“I suspect this is because he is monk and part of his vows include celibacy,” she wrote.
Throughout 2012, she said Wolinski gave her a total of $10,000, but she is now down to her last $500.
“Because of Herbert’s disinterest in our child and our well-being, and his financially controlling behaviour, I feel very much that we are victims of economical and emotional abuse,” she wrote.
She also alleged that Wolinski was a regular gambler and included copies of a player prestige card from Casino Windsor with the court documents.
The Studites, members of one of the oldest monastic orders of the church dating from pre-schism times, once owned hundreds of acres of land in Woodstock. Over the years, the order has slowly sold off its land to developers.
In 2000, Wolinski was responsible for establishing the Woodstock Peace Lighthouse of Icons, which, at one time, housed more than 100 religious icons or intricate paintings about religious subjects. He had hoped it would generate interest in the monastery and act as a draw for tourists.
In 2002, Wolinski told the Sentinel-Review the Lighthouse “is a celebration of Christ’s birth and essentially features the life of Christ in icons.”
Numbers listed for the Woodstock Peace Lighthouse were disconnected and an e-mail was not returned.
Both Wolinski and Abelyar could not be reached for comment.
Their case returns to court on Dec. 11.
Father Evtimy Wolinski wants to offer a place of prayer and reflection
‘He has hope’
Tuesday, January 10, 2012 12:00:00 EST AM
Shown here in January 2012, Father Evtimy Wolinski is one of the last remaining active Studite monks in Canada. Wolinski was the driving force behind the 10-storey lighthouse that has become a Woodstock, Ont., landmark. STEVE ANDRUSIAK /SPECIAL TO THE SENTINEL-REVIEW/QMI AGENCY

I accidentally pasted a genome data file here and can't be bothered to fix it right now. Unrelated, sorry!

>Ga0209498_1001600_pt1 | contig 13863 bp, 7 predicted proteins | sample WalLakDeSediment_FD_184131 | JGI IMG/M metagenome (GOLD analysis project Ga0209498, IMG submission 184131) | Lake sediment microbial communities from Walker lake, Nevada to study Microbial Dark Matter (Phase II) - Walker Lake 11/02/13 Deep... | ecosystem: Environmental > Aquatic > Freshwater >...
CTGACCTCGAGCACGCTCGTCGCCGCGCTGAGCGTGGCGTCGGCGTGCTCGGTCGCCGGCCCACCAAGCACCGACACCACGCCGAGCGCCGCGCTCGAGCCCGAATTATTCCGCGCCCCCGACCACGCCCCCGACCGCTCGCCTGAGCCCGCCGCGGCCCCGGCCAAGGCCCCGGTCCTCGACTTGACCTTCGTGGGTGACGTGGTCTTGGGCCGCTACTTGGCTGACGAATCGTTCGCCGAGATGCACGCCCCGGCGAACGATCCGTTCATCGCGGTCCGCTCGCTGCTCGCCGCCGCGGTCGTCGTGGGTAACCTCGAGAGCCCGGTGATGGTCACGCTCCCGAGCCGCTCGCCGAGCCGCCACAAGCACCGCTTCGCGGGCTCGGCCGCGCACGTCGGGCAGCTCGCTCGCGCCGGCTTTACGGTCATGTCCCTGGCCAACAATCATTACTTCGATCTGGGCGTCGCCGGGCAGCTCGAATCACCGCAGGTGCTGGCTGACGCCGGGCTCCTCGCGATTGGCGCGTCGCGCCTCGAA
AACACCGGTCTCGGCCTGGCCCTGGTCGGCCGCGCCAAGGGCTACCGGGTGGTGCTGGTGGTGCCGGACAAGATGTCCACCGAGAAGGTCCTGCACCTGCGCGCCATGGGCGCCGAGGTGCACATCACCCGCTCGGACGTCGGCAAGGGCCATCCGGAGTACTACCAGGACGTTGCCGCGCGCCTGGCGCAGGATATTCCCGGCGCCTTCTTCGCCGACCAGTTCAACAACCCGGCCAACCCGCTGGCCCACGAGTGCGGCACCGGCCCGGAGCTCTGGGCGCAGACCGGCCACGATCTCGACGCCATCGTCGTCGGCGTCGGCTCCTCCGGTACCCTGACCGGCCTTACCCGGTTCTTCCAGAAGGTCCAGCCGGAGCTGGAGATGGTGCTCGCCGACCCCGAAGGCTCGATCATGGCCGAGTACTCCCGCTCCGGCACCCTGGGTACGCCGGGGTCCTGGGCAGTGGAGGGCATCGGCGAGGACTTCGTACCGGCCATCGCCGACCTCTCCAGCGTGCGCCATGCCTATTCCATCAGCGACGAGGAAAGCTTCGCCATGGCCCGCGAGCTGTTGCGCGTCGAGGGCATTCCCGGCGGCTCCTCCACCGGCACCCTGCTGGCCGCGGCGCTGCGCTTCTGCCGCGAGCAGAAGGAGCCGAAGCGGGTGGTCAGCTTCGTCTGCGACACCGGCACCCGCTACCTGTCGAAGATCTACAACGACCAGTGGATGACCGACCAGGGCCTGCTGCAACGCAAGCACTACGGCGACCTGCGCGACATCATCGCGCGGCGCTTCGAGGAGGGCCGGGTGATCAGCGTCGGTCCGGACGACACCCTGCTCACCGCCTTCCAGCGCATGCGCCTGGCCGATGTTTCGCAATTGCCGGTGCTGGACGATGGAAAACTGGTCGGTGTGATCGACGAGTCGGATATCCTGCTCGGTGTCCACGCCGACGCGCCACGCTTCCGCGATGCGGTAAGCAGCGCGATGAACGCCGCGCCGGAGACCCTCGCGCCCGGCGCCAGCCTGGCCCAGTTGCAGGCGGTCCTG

Woodstock – WOODSTOCK – Climb the hill in Woodstock where Parkinson Road meets Ferguson Drive. Ask Father Evtimy Wolinski about the monastery land that has been up for sale for more than a year. He will look at you patiently as if to ask, “what’s the rush?”
Wolinski is part of Ukrainian order called the Studites. Studites work for eight hours, rest for eight hours and pray for eight hours.
The prayers are much needed.
According to Wolinski’s colleagues at the Ukrainian Catholic Bishop’s office in Toronto, the Woodstock monk is the last active member of his religious order in Canada: an order that began work in AD 500.
“In Canada, he’s about it,” says Father Bohdan Bilinsky, the regional chancellor.
“I have been here for 31 years. I have nowhere else to go and nobody else to fill in so I’m here. I’ve never questioned the fact that I was sent here. It’s my home and I like the area. I like the people. I like what I’m doing,” Wolinski says.
That home is a 12-room lodging, which once housed religious painters who produced stunning icons. Today it is all but empty. The Church of the Holy Dormition, with dining hall space for 300, now serves only a dozen parishioners. Donations have dwindled, and 1.57 hectares (3.89 acres), once used for making honey are up for sale to bring in money.
Once developed, the rolling little pasture could accommodate 26 town houses. The property borders the city-owned community complex and Fanshawe College to the west. Bill Taplay of Century 21 Real Estate has repeatedly tried to interest developers.
But he says there is an oversupply of residential land in the city.
The price has dropped $200,000 in one year.
“Every couple of months we reduce (the asking price),” Mr. Taplay says. “They have owned hundreds of acres . (which) they’ve consistently sold off, sold off, sold off.”
Wolinski says he is selling in order to build. He built a 10-storey lighthouse to offer display space for his icons and to honour the life of Jesus Christ. He famously – but unsuccessfully – once even invited Pope John Paul II to visit. Nothing seemed impossible. His plan today is to consolidate what is left. The retreat house with its lighthouse would offer a place for reflection and prayer for anyone or any group seeking peace of mind.
“We straddle both the Catholic and the Orthodox Church, but most of our visitors to the lighthouse here are Protestants,” Wolinski says. “We’re open. . Our best parishioner is Hungarian, and we have some Greeks here. We’re trying to be creative while open-minded.”
“He’s a businessman, I can tell you,” Taplay says while breaking into a laugh.
“If anybody can do it he can do it”, he says of the priest who successfully built a 10-storey lighthouse with no ocean in sight.